However, here’s a good word for drummer Xavier Rogé. His solo in the last tune of the set, a 6/8 thing much like Chick Corea’s electric music, revealed a surprising subtlety for a player who had previously driven the band with a rocker’s finesse. He used some soft dynamics to begin his solo and then built in waves of intensity rather than the all-too-familiar march to the crescendo. He deserved the ovation he got.

Before the interval, one dissonant note on Maalouf’s composition “Beirut,” which was supposed to portray his first visit to his home city as an unaccompanied young adult, viewing  its devastation with horror while listening to Led Zeppelin on his Walkman: the world does not need a jazz version of “Stairway to Heaven,” no matter how beautifully the leader plays in the quiet sections.

After the break, Chucho.

It’s getting to the point now where the 69-year-old, Cuban pianist-composer only needs to be introduced with his first name, and some would say it’s about time. Trumpeter Arturo Sandoval and saxophonist Paquito D’Rivera left for greener pastures and became world-famous after serving their time in the Cuban fusion band Irakere, but Chucho, the group’s primary composer and godfather, stayed.

Chucho Valdes —He has massive technique, using all the standard Latin devices you’d expect.

He was helped immensely by his appearance in Fernando Trueba’s music documentary Calle 54, where he and his father, Bebo Valdés, both performed. The gradual opening of Cuba and the greater freedom he has had to tour and perform outside of his homeland have also helped to build his reputation, so I was looking forward to engaging with his music in person.

Thursday’s set was almost a three-ring circus of Afro-Cuban music. There was much of substance, and much to enjoy, so let me get the negatives out of the way. There was that tune, the name of which I still can’t remember, that Chucho played with only the accompaniment of Juan Carlos Rojas Castro on drums and bassist Lázaro Rivero Alarcón. It’s hugely popular on softrock stations; if you like, you can imagine any of the songs you know in its place. Chucho started out toying with “Cast Your Fate to the Wind,” the old Vince Guaraldi hit, but when he went into the tune, I groaned. And when he ramped up the interpretation to molto schmalzando by quoting Rachmaninoff’s first piano concerto at length, I wondered who had stolen the soul of the great Cuban pianist and channeled Liberace in from the great beyond.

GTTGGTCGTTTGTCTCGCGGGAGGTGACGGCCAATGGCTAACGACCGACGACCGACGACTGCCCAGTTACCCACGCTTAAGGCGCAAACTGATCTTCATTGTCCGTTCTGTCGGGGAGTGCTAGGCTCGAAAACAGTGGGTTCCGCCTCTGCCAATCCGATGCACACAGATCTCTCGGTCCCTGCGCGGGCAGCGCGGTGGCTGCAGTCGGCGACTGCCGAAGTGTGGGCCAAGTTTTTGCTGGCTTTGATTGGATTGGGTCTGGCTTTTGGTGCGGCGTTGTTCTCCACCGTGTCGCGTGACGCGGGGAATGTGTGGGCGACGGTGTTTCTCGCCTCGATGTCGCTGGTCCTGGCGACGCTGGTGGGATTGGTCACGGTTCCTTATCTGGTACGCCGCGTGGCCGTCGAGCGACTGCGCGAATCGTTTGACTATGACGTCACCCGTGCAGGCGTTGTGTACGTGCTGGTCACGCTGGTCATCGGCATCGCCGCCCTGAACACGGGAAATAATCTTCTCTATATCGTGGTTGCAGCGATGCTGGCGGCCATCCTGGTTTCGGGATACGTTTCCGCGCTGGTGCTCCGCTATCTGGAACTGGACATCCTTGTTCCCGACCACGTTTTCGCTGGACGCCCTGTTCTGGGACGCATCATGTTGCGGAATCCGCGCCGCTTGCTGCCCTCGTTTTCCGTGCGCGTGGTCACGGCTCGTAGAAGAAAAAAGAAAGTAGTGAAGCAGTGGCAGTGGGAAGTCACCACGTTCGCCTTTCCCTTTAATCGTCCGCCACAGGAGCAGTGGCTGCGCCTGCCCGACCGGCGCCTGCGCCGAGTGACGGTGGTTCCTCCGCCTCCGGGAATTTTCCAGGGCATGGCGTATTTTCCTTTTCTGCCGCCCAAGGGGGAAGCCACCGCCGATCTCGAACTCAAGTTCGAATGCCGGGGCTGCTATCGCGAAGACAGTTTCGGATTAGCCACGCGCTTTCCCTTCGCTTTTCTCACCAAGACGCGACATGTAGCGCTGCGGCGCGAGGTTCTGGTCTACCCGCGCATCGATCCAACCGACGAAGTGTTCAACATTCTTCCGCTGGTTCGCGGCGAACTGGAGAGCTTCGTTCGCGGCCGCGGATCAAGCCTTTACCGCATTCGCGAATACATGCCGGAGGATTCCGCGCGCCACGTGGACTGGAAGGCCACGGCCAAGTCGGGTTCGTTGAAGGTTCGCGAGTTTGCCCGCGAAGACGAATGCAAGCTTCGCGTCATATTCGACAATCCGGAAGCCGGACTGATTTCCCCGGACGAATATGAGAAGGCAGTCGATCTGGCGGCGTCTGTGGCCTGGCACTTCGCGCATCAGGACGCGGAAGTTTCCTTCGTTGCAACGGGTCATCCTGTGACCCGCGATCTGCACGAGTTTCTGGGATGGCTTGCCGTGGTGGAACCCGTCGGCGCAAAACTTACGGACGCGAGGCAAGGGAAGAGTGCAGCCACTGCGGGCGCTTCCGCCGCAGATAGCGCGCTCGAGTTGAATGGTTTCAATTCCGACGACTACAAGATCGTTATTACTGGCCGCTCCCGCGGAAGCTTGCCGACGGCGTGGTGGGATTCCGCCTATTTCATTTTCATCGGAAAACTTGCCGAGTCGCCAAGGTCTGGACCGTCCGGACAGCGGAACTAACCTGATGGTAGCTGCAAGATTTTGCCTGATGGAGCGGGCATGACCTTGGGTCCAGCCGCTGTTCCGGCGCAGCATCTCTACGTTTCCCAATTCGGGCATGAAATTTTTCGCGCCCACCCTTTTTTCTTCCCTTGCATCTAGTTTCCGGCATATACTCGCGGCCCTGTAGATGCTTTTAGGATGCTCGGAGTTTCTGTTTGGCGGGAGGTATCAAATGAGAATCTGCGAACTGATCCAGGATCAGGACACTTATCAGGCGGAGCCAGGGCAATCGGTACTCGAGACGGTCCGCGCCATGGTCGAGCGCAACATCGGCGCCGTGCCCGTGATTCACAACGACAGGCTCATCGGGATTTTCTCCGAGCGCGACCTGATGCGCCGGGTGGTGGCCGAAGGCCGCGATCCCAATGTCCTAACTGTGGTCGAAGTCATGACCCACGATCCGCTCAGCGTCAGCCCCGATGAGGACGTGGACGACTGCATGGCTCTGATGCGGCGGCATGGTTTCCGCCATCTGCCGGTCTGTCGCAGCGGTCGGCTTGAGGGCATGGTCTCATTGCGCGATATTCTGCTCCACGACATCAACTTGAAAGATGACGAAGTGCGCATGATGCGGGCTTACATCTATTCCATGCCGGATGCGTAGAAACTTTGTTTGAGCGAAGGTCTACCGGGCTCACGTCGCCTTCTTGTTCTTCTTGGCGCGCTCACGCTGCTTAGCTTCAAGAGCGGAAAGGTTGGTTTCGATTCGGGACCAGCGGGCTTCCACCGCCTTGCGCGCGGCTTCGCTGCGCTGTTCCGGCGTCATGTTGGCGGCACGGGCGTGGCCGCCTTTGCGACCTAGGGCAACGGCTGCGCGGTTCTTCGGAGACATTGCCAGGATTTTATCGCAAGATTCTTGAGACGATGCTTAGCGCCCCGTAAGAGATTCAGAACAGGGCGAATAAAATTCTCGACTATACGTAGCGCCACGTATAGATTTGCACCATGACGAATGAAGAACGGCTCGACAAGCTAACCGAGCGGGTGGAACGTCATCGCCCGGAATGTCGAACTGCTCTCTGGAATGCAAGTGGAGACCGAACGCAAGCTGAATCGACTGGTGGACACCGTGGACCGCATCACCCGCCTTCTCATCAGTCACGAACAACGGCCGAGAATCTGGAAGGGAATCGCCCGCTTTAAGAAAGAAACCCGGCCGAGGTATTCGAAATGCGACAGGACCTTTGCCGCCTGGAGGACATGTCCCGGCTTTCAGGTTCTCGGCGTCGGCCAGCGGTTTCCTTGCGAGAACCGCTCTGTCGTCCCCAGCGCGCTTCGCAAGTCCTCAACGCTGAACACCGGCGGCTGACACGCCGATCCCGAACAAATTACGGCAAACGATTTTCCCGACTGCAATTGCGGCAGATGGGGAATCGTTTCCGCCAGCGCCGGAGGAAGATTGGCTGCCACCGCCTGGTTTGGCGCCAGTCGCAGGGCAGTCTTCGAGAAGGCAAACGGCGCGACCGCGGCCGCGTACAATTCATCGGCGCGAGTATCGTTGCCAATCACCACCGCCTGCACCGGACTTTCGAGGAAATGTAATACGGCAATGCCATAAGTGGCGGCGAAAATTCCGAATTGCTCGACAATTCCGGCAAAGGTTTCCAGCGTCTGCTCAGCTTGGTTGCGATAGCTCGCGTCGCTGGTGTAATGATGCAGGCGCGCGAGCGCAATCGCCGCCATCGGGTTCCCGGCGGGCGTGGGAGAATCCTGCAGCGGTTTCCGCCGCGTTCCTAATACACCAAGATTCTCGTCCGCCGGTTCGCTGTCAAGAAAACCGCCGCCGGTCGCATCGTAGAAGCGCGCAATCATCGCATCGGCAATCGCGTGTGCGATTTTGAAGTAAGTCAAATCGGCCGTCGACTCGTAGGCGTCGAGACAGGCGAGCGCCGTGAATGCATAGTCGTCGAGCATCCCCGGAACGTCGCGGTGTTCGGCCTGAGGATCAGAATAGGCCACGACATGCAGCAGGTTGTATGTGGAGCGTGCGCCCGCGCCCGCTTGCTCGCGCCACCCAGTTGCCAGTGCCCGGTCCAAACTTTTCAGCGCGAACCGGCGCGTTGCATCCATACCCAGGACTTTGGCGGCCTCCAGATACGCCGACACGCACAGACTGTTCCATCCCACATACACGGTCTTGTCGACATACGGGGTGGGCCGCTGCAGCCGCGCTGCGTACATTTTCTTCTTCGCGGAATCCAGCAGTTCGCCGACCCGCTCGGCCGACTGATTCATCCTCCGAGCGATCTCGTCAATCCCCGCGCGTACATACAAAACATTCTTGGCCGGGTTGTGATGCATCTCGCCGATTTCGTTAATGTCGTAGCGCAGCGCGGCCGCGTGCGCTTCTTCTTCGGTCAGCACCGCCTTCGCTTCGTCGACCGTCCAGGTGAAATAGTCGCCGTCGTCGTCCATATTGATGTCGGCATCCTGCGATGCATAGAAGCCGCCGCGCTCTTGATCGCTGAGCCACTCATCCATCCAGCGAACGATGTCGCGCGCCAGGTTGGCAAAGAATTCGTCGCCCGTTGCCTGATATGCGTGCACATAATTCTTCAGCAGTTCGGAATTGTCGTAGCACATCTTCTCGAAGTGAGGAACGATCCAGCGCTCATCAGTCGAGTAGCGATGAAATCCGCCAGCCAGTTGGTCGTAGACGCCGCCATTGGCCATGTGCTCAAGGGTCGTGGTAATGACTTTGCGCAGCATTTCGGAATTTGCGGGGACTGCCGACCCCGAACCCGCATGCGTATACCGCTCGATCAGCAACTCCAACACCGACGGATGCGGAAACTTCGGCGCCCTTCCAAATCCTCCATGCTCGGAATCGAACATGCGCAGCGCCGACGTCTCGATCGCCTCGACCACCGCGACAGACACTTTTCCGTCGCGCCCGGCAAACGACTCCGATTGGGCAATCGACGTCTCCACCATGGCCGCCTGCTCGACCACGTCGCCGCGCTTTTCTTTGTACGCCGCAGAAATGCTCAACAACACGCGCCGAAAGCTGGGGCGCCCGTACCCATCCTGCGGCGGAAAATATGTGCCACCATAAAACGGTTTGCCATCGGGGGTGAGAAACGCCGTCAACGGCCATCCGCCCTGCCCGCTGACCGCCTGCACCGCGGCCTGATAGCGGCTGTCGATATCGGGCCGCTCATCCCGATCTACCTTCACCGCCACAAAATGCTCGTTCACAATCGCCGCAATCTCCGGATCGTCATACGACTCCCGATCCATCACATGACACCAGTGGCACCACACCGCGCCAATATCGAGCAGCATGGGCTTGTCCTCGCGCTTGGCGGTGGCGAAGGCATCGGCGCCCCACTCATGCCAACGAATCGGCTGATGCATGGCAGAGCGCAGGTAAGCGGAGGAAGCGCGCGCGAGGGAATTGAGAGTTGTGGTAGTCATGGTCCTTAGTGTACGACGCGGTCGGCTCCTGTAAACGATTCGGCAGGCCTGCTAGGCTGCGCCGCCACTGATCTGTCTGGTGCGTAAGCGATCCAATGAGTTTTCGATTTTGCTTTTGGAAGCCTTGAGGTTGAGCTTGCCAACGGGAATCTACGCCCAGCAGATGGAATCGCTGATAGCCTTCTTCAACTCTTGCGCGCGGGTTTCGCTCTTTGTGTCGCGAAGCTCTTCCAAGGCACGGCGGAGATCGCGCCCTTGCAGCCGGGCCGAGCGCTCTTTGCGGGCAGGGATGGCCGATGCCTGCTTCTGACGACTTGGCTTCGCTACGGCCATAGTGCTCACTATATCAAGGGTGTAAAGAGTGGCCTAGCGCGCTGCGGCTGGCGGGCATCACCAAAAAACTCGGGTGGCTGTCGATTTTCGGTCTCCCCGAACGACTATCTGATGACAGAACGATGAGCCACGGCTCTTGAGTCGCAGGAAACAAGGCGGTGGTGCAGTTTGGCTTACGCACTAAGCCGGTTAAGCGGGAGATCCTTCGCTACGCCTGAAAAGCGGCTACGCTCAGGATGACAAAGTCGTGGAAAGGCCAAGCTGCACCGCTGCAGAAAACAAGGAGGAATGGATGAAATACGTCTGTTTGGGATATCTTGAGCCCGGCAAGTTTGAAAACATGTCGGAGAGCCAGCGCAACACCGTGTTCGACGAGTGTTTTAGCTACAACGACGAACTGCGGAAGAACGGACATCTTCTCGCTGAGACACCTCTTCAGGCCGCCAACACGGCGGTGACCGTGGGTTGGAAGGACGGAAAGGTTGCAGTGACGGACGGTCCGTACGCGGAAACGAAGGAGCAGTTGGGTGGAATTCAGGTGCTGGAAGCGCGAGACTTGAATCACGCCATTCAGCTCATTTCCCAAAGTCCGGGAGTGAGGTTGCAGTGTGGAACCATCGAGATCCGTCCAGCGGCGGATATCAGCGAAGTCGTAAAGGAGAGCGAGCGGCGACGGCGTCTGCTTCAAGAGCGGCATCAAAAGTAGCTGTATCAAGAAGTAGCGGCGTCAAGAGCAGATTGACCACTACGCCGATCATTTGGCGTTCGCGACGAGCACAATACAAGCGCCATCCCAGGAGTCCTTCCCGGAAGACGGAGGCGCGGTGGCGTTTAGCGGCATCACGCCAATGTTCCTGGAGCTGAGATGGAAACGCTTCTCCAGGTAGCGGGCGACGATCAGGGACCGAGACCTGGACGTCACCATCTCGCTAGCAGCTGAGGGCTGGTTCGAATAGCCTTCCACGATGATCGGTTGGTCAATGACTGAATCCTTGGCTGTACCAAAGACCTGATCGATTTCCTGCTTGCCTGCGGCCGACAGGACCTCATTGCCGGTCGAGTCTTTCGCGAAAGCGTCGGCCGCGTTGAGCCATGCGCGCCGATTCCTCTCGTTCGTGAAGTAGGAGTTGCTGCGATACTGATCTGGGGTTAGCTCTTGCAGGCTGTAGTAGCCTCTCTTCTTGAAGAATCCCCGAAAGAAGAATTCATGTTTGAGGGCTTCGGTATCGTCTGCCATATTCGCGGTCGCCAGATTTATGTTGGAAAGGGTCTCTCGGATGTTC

But that’s enough snark. I was impressed by bata drummer Dreiser Durruthy Bambolé, who also sang incantatory vocals much as Chano Pozo and Sabu Martinez did in great Latin jazz recordings of ages past and proved a remarkable dancer in a star turn in the encore rumba. Robles also had some potent drum dialogues with conguero Yaroldi Abreu Robles, and Robles showed off a melodic approach to his own drums on “Both Sides.”  Juan Carlos Rojas Castro had to play the thankless role of third drummer in the band, but his approach to the traps was vital and solid.  Lázaro Rivero Alarcón played a competent electric  bass when  needed, but I preferred him  on acoustic, especially because he uses a special five-string instrument that allows him to reach submarine levels of support.

The use of “Messengers” in the band’s name is a deliberate homage to Art Blakey, and two horns provided the front line needed for Afro-Cuban hard bop.  Trumpeter Reynaldo Melián Álvarez, featured on fluegelhorn on “Begin to Be Good,” had plenty of the requisite fire, a nice contrast to Maalouf’s approach earlier in the evening. Tenor soloist Carlos Miyares Hernández, featured on “Danzón,” is a real find, a guy with a big fat sound and a broad, well-grounded approach to his instrument, giving us tastes of Wayne Shorter and John Coltrane but also calling up Johnny Griffin and Dexter Gordon.

Chucho’ sister, Mayra Caridad Valdés, came on stage for one tune, and it was a stunner. She has true diva presence and sure pitch, with beautiful, dark color in her lower register that recalls Sarah Vaughan.

And Chucho. He has massive technique, using all the standard Latin devices you’d expect—he grand tremolos, the hammering block chords, the right-and-left-hand unisons, on a foundation of progressive harmony that shows familiarity with McCoy Tyner and subsequent pianists. He holds power in reserve, turning on the juice when he wants to make things exciting but usually playing with a regal majesty.

Perhaps all this talent on stage provoked unwarranted expectations. I hoped for a kind of Eddie Palmieri transcendence in the music, and it didn’t quite get there despite all the individual brilliance. The band is touring behind the new CD Chucho’s Steps, and the repertoire was almost all from that release. Maybe I wanted some older material—a resurrection of some Irakere stuff or a Cubanized version of Blakey’s own book a la Ray Barretto.

In any case, I learned a lot. That’s what jazz festivals are for, right?

On the way out, I decided to buy Ibrahim Maalouf’s CD and to put off buying Chucho’s. Go figure.